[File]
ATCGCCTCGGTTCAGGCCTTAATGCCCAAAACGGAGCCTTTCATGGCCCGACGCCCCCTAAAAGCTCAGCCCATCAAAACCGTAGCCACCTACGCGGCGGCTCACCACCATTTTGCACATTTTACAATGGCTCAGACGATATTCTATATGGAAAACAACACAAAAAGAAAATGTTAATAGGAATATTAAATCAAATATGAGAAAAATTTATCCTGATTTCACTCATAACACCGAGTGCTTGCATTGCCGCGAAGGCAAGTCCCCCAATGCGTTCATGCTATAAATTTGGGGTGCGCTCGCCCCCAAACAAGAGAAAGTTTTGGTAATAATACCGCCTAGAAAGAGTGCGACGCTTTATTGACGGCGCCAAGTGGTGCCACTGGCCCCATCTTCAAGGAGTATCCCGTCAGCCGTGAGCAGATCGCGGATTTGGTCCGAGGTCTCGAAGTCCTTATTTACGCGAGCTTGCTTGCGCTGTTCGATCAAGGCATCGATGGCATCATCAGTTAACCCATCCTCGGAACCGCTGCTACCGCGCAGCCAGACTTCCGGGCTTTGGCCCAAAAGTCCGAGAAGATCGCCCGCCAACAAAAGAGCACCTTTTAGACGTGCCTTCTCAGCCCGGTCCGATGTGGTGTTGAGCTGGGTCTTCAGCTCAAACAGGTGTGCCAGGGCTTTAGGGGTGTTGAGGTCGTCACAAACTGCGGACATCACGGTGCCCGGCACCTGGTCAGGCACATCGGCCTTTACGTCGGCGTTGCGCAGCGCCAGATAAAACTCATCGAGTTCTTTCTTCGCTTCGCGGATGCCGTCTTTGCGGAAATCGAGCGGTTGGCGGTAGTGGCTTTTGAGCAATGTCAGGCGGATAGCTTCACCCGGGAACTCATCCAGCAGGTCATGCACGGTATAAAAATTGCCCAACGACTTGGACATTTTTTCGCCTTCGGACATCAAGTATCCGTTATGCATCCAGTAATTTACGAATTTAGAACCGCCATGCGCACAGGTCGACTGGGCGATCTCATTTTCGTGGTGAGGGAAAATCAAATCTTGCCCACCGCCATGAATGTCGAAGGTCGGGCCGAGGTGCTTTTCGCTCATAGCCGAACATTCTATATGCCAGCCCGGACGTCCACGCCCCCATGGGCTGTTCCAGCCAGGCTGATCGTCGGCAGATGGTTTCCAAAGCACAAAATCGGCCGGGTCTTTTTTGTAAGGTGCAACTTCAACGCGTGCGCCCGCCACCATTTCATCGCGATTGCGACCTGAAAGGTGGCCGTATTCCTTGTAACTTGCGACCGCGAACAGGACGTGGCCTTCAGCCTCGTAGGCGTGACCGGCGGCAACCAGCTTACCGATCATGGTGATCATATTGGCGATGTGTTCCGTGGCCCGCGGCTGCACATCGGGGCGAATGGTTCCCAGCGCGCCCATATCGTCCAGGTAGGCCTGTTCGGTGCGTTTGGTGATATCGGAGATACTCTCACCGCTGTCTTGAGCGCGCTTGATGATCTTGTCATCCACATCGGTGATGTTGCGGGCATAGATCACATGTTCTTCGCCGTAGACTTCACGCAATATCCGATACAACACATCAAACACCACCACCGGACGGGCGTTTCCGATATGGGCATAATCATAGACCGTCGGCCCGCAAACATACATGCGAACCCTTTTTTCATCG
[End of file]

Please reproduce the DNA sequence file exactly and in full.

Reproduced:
ATCGCCTCGGTTCAGGCCTTAATGCCCAAAACGGAGCCTTTCATGGCCCGACGCCCCCTAAAAGCTCAGCCCATCAAAACCGTAGCCACCTACGCGGCGGCTCACCACCATTTTGCACATTTTACAATGGCTCAGACGATATTCTATATGGAAAACAACACAAAAAGAAAATGTTAATAGGAATATTAAATCAAATATGAGAAAAATTTATCCTGATTTCACTCATAACACCGAGTGCTTGCATTGCCGCGAAGGCAAGTCCCCCAATGCGTTCATGCTATAAATTTGGGGTGCGCTCGCCCCCAAACAAGAGAAAGTTTTGGTAATAATACCGCCTAGAAAGAGTGCGACGCTTTATTGACGGCGCCAAGTGGTGCCACTGGCCCCATCTTCAAGGAGTATCCCGTCAGCCGTGAGCAGATCGCGGATTTGGTCCGAGGTCTCGAAGTCCTTATTTACGCGAGCTTGCTTGCGCTGTTCGATCAAGGCATCGATGGCATCATCAGTTAACCCATCCTCGGAACCGCTGCTACCGCGCAGCCAGACTTCCGGGCTTTGGCCCAAAAGTCCGAGAAGATCGCCCGCCAACAAAAGAGCACCTTTTAGACGTGCCTTCTCAGCCCGGTCCGATGTGGTGTTGAGCTGGGTCTTCAGCTCAAACAGGTGTGCCAGGGCTTTAGGGGTGTTGAGGTCGTCACAAACTGCGGACATCACGGTGCCCGGCACCTGGTCAGGCACATCGGCCTTTACGTCGGCGTTGCGCAGCGCCAGATAAAACTCATCGAGTTCTTTCTTCGCTTCGCGGATGCCGTCTTTGCGGAAATCGAGCGGTTGGCGGTAGTGGCTTTTGAGCAATGTCAGGCGGATAGCTTCACCCGGGAACTCATCCAGCAGGTCATGCACGGTATAAAAATTGCCCAACGACTTGGACATTTTTTCGCCTTCGGACATCAAGTATCCGTTATGCATCCAGTAATTTACGAATTTAGAACCGCCATGCGCACAGGTCGACTGGGCGATCTCATTTTCGTGGTGAGGGAAAATCAAATCTTGCCCACCGCCATGAATGTCGAAGGTCGGGCCGAGGTGCTTTTCGCTCATAGCCGAACATTCTATATGCCAGCCCGGACGTCCACGCCCCCATGGGCTGTTCCAGCCAGGCTGATCGTCGGCAGATGGTTTCCAAAGCACAAAATCGGCCGGGTCTTTTTTGTAAGGTGCAACTTCAACGCGTGCGCCCGCCACCATTTCATCGCGATTGCGACCTGAAAGGTGGCCGTATTCCTTGTAACTTGCGACCGCGAACAGGACGTGGCCTTCAGCCTCGTAGGCGTGACCGGCGGCAACCAGCTTACCGATCATGGTGATCATATTGGCGATGTGTTCCGTGGCCCGCGGCTGCACATCGGGGCGAATGGTTCCCAGCGCGCCCATATCGTCCAGGTAGGCCTGTTCGGTGCGTTTGGTGATATCGGAGATACTCTCACCGCTGTCTTGAGCGCGCTTGATGATCTTGTCATCCACATCGGTGATGTTGCGGGCATAGATCACATGTTCTTCGCCGTAGACTTCACGCAATATCCGATACAACACATCAAACACCACCACCGGACGGGCGTTTCCGATATGGGCATAATCATAGACCGTCGGCCCGCAAACATACATGCGAACCCTTTTTTCATCG